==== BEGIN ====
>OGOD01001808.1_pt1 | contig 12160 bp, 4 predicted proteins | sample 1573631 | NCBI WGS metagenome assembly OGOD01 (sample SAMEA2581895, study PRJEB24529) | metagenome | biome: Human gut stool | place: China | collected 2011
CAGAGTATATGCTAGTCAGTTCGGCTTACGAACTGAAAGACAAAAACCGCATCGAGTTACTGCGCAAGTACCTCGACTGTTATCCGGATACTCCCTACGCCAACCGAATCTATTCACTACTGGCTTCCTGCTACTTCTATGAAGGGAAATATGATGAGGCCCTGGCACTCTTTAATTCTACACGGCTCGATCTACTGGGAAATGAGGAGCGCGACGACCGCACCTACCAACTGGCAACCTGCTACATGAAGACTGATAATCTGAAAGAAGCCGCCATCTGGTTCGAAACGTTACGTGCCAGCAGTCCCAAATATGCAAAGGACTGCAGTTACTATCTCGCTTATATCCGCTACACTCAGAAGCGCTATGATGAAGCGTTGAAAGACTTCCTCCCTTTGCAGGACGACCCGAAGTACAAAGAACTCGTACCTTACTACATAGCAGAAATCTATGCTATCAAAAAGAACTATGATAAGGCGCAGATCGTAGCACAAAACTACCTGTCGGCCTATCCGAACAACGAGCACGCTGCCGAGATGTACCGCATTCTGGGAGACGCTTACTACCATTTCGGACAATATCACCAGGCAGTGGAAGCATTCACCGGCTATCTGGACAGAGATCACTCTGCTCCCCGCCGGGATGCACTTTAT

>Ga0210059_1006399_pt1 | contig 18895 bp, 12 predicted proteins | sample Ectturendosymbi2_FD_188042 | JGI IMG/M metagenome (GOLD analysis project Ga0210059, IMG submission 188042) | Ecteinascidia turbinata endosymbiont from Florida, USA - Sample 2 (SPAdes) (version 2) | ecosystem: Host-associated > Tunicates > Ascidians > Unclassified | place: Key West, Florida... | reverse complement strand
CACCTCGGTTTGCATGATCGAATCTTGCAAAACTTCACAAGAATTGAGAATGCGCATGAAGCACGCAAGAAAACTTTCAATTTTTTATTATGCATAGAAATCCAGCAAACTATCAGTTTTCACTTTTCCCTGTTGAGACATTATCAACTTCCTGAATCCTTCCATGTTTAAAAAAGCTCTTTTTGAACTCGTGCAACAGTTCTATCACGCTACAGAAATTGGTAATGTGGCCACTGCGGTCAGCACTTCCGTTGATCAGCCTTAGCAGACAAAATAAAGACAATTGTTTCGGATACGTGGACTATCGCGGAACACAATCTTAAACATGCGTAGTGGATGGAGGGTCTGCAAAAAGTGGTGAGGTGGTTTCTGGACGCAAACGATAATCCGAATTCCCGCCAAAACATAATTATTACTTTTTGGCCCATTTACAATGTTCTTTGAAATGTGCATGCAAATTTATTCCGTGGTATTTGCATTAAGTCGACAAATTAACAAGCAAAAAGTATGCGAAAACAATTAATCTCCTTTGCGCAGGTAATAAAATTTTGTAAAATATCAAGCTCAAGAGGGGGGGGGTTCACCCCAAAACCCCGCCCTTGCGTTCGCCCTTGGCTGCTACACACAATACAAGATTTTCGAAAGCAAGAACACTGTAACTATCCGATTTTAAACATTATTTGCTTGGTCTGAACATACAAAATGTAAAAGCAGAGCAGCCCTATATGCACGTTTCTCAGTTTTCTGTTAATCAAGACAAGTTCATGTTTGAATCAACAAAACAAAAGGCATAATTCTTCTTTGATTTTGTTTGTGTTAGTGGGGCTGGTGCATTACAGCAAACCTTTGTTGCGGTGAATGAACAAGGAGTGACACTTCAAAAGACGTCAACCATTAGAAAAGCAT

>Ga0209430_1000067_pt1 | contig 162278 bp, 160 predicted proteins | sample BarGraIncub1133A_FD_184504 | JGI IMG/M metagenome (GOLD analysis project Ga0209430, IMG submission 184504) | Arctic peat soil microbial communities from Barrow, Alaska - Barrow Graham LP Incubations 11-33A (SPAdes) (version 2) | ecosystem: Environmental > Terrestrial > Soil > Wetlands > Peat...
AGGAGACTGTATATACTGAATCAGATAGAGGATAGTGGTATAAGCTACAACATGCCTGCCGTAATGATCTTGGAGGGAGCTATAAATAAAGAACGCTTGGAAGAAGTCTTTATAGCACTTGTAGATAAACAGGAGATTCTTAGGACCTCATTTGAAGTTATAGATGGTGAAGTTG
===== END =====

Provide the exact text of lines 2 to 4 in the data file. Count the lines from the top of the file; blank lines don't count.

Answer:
CAGAGTATATGCTAGTCAGTTCGGCTTACGAACTGAAAGACAAAAACCGCATCGAGTTACTGCGCAAGTACCTCGACTGTTATCCGGATACTCCCTACGCCAACCGAATCTATTCACTACTGGCTTCCTGCTACTTCTATGAAGGGAAATATGATGAGGCCCTGGCACTCTTTAATTCTACACGGCTCGATCTACTGGGAAATGAGGAGCGCGACGACCGCACCTACCAACTGGCAACCTGCTACATGAAGACTGATAATCTGAAAGAAGCCGCCATCTGGTTCGAAACGTTACGTGCCAGCAGTCCCAAATATGCAAAGGACTGCAGTTACTATCTCGCTTATATCCGCTACACTCAGAAGCGCTATGATGAAGCGTTGAAAGACTTCCTCCCTTTGCAGGACGACCCGAAGTACAAAGAACTCGTACCTTACTACATAGCAGAAATCTATGCTATCAAAAAGAACTATGATAAGGCGCAGATCGTAGCACAAAACTACCTGTCGGCCTATCCGAACAACGAGCACGCTGCCGAGATGTACCGCATTCTGGGAGACGCTTACTACCATTTCGGACAATATCACCAGGCAGTGGAAGCATTCACCGGCTATCTGGACAGAGATCACTCTGCTCCCCGCCGGGATGCACTTTAT

>Ga0210059_1006399_pt1 | contig 18895 bp, 12 predicted proteins | sample Ectturendosymbi2_FD_188042 | JGI IMG/M metagenome (GOLD analysis project Ga0210059, IMG submission 188042) | Ecteinascidia turbinata endosymbiont from Florida, USA - Sample 2 (SPAdes) (version 2) | ecosystem: Host-associated > Tunicates > Ascidians > Unclassified | place: Key West, Florida... | reverse complement strand
CACCTCGGTTTGCATGATCGAATCTTGCAAAACTTCACAAGAATTGAGAATGCGCATGAAGCACGCAAGAAAACTTTCAATTTTTTATTATGCATAGAAATCCAGCAAACTATCAGTTTTCACTTTTCCCTGTTGAGACATTATCAACTTCCTGAATCCTTCCATGTTTAAAAAAGCTCTTTTTGAACTCGTGCAACAGTTCTATCACGCTACAGAAATTGGTAATGTGGCCACTGCGGTCAGCACTTCCGTTGATCAGCCTTAGCAGACAAAATAAAGACAATTGTTTCGGATACGTGGACTATCGCGGAACACAATCTTAAACATGCGTAGTGGATGGAGGGTCTGCAAAAAGTGGTGAGGTGGTTTCTGGACGCAAACGATAATCCGAATTCCCGCCAAAACATAATTATTACTTTTTGGCCCATTTACAATGTTCTTTGAAATGTGCATGCAAATTTATTCCGTGGTATTTGCATTAAGTCGACAAATTAACAAGCAAAAAGTATGCGAAAACAATTAATCTCCTTTGCGCAGGTAATAAAATTTTGTAAAATATCAAGCTCAAGAGGGGGGGGGTTCACCCCAAAACCCCGCCCTTGCGTTCGCCCTTGGCTGCTACACACAATACAAGATTTTCGAAAGCAAGAACACTGTAACTATCCGATTTTAAACATTATTTGCTTGGTCTGAACATACAAAATGTAAAAGCAGAGCAGCCCTATATGCACGTTTCTCAGTTTTCTGTTAATCAAGACAAGTTCATGTTTGAATCAACAAAACAAAAGGCATAATTCTTCTTTGATTTTGTTTGTGTTAGTGGGGCTGGTGCATTACAGCAAACCTTTGTTGCGGTGAATGAACAAGGAGTGACACTTCAAAAGACGTCAACCATTAGAAAAGCAT